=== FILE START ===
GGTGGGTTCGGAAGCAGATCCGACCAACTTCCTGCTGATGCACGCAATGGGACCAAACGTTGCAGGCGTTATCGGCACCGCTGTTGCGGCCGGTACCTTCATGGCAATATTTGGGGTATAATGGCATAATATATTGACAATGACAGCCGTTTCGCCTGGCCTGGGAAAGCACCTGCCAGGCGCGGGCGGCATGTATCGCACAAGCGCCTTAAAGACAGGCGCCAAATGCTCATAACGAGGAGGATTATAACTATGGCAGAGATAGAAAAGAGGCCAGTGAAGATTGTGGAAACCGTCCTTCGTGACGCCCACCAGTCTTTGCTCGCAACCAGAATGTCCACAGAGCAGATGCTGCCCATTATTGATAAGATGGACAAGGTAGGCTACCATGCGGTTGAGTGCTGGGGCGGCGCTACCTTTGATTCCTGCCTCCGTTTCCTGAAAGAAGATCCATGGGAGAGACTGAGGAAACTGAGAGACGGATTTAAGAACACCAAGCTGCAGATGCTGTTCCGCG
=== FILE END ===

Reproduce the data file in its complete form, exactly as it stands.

GGTGGGTTCGGAAGCAGATCCGACCAACTTCCTGCTGATGCACGCAATGGGACCAAACGTTGCAGGCGTTATCGGCACCGCTGTTGCGGCCGGTACCTTCATGGCAATATTTGGGGTATAATGGCATAATATATTGACAATGACAGCCGTTTCGCCTGGCCTGGGAAAGCACCTGCCAGGCGCGGGCGGCATGTATCGCACAAGCGCCTTAAAGACAGGCGCCAAATGCTCATAACGAGGAGGATTATAACTATGGCAGAGATAGAAAAGAGGCCAGTGAAGATTGTGGAAACCGTCCTTCGTGACGCCCACCAGTCTTTGCTCGCAACCAGAATGTCCACAGAGCAGATGCTGCCCATTATTGATAAGATGGACAAGGTAGGCTACCATGCGGTTGAGTGCTGGGGCGGCGCTACCTTTGATTCCTGCCTCCGTTTCCTGAAAGAAGATCCATGGGAGAGACTGAGGAAACTGAGAGACGGATTTAAGAACACCAAGCTGCAGATGCTGTTCCGCG